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Buddhadharma : Spring 2017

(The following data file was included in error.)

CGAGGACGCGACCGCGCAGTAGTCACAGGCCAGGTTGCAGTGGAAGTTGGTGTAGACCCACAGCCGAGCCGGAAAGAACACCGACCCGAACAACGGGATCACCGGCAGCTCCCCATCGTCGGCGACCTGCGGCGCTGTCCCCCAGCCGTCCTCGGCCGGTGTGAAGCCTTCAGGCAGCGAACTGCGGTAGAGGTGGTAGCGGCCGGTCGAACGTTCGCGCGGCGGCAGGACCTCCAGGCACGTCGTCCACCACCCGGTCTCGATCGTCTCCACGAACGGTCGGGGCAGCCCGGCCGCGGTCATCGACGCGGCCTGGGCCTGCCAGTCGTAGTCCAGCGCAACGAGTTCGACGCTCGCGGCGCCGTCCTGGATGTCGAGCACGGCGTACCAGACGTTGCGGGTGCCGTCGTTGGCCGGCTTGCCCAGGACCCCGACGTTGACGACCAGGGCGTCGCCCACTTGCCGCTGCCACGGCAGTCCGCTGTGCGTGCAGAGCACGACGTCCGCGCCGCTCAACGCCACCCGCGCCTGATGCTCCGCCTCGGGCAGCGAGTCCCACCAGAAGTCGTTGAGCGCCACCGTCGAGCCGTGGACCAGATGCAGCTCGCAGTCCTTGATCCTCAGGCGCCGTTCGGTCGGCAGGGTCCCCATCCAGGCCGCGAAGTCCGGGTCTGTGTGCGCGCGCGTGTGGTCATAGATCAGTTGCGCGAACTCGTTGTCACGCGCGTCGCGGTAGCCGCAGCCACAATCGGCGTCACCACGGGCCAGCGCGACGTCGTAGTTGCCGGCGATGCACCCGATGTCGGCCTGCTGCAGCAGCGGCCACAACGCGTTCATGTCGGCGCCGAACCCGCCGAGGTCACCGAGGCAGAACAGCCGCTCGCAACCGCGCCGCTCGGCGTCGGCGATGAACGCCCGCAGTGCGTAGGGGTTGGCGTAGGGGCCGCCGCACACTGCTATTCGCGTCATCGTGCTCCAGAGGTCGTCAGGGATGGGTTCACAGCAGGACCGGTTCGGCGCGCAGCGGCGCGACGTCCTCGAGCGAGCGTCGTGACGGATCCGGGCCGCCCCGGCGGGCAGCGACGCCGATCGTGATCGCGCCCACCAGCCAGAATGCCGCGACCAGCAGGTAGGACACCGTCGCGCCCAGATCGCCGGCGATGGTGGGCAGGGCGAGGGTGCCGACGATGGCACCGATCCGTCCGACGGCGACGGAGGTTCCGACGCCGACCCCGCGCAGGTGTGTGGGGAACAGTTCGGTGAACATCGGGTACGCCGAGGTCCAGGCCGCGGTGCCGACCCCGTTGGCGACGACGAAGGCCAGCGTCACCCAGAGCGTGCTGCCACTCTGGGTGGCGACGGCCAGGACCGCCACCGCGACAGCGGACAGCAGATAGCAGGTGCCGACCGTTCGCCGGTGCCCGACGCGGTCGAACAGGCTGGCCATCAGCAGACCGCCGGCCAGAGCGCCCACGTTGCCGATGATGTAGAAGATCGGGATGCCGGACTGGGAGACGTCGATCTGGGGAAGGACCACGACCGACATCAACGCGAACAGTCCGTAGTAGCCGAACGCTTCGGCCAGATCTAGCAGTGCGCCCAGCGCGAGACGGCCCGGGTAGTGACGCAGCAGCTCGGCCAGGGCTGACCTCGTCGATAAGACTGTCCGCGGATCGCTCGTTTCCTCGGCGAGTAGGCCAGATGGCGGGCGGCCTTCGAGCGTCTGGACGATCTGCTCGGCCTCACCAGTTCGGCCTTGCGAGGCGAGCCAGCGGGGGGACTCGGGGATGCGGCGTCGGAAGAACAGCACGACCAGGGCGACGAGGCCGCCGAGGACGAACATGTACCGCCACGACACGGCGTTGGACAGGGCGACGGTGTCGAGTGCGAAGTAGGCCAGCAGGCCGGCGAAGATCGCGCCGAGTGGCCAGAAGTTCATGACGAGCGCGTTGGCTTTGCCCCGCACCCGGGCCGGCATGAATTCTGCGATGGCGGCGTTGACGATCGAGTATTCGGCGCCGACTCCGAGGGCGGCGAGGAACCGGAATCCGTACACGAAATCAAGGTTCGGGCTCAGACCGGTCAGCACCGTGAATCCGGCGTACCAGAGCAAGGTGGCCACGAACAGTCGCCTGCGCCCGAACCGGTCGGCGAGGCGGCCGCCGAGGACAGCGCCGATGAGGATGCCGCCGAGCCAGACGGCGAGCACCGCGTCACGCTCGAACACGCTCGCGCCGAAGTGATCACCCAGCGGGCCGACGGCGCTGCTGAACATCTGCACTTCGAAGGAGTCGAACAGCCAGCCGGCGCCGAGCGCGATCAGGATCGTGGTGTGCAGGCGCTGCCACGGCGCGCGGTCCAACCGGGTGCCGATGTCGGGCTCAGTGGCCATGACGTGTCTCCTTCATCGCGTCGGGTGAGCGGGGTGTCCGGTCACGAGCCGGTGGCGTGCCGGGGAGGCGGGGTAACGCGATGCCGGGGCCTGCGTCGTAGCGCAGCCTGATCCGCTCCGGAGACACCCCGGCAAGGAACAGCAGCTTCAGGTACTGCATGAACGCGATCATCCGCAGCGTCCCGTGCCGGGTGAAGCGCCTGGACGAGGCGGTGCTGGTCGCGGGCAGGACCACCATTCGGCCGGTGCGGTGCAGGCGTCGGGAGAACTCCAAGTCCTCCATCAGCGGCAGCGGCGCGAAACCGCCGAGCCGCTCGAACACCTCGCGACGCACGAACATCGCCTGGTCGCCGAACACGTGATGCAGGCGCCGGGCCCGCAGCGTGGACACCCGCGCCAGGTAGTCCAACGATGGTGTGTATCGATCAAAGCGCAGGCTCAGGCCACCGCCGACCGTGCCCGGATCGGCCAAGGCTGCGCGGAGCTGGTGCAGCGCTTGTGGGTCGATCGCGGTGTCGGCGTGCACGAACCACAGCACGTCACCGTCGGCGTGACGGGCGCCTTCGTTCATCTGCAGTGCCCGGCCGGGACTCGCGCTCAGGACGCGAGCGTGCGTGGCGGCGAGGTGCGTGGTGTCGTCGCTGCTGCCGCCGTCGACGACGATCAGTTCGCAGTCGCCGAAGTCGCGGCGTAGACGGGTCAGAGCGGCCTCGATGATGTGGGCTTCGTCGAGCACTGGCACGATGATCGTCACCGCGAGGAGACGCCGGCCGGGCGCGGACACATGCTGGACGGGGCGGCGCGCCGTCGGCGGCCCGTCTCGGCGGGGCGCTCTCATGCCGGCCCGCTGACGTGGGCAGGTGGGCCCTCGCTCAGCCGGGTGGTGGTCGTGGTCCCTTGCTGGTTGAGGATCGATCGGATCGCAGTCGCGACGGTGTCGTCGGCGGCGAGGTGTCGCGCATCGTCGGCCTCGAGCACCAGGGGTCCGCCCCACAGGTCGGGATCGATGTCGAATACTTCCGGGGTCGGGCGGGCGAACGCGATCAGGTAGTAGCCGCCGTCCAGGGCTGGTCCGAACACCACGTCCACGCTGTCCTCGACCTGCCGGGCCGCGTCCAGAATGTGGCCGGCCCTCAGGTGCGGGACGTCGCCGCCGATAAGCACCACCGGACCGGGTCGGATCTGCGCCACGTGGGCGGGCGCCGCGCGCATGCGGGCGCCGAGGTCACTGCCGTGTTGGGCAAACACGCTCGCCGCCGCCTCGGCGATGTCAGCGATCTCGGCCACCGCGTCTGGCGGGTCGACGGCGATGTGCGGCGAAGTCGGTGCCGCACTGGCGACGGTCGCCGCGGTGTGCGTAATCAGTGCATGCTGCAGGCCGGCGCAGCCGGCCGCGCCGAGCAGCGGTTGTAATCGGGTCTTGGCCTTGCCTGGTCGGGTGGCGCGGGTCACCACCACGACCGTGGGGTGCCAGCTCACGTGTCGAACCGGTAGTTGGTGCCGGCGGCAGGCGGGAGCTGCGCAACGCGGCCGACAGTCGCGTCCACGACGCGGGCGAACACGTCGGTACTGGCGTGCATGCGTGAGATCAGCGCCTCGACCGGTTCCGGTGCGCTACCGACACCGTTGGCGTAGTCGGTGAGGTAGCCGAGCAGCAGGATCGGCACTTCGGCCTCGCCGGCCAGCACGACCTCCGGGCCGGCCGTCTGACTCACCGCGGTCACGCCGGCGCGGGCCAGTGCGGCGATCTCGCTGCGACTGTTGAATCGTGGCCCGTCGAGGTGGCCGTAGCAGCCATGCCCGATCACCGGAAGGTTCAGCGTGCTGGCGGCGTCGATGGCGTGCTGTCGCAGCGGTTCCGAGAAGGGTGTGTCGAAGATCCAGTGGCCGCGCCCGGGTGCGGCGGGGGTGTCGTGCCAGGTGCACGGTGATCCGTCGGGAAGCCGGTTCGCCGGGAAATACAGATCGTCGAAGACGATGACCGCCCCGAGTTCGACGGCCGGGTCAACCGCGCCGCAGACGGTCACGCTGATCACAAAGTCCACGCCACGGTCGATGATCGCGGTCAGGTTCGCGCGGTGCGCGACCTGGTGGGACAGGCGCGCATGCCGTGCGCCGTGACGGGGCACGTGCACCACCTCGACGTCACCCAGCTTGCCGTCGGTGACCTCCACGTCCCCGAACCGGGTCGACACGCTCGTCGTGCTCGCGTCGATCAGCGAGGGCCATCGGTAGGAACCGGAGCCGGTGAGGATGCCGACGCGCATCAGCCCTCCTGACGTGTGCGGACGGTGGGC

spring 2 0 1 7 buddhadharma: the practitioner’s quarterly 27 Just experience the vital process on the path of going beyond Buddha”—this is a phrase from Dogen’s Shobogenzo essay “The Awesome Pres- ence of Active Buddhas,” a phrase I have encour- aged my students to memorize. I value the simple encouragement to experience, rather than seek some abstract philosophical formulation or explanation. It is the description of a path as a vital process, rather than the path as a schematized program of stages of accomplishment. Dogen is pointing to a meditative path that does not involve stages—a path that is lively and dynamic, even alchemical. One traditional mode of Buddhist practice emphasizes attention to what is called the suchness of our immediate experience. Focus on suchness supports us to be fully present. Many of us first glimpse or even viscerally apprehend this suchness on our meditation cushions as we settle into deep, intimate awareness of physical presence, inhale and exhale, and experience inner calm and dignity in the midst of the natural swirl of thoughts and feel- ings. From this settled place, we can learn how to respond mindfully in our everyday encounters. In Indian Buddhism, suchness was described as the ultimate truth of reality. Known as tathata in Sanskrit, suchness is the flip side of emptiness, or shunyata. Emptiness is a technical term, referring to the emptiness of inherent substantial existence of any person or entity; it is often mistaken by West- erners as a synonym for nothingness, the absence and opposite of things or of being. But as the Heart Sutra indicates, emptiness is exactly form, just as forms are empty. Emptiness is simply the way things exist. Suchness is a positive way of expressing this same deep reality. We are all, through mutual interdependent cau- sation, interconnected. Everything in the universe allows each of us to be present here just as we are. All the people you have known are part of how you exist right now, through the influence of parents, friends, teachers, loved ones, and even people you do not remember or have never met. Though all beings and entities have their particular phenom- enal expression and qualities, we are not separate. Nothing exists as an entity unto itself. To describe our interconnected presence, I find invoking such- ness more helpful and encouraging than empti- ness, which even in Asian cultures had negative connotations. Suchness, in early Buddhist mindfulness prac- tices of bare attention and clear perception of reality, is both the quality of reality and a matter of perceptual experience. According to the early Abhidharma psychological teachings, when any Going Beyond Buddha if your practice is about achieving stages along the path, says taigen dan leighton, then you’re missing what’s right in front of you—the vital, dynamic experience of suchness.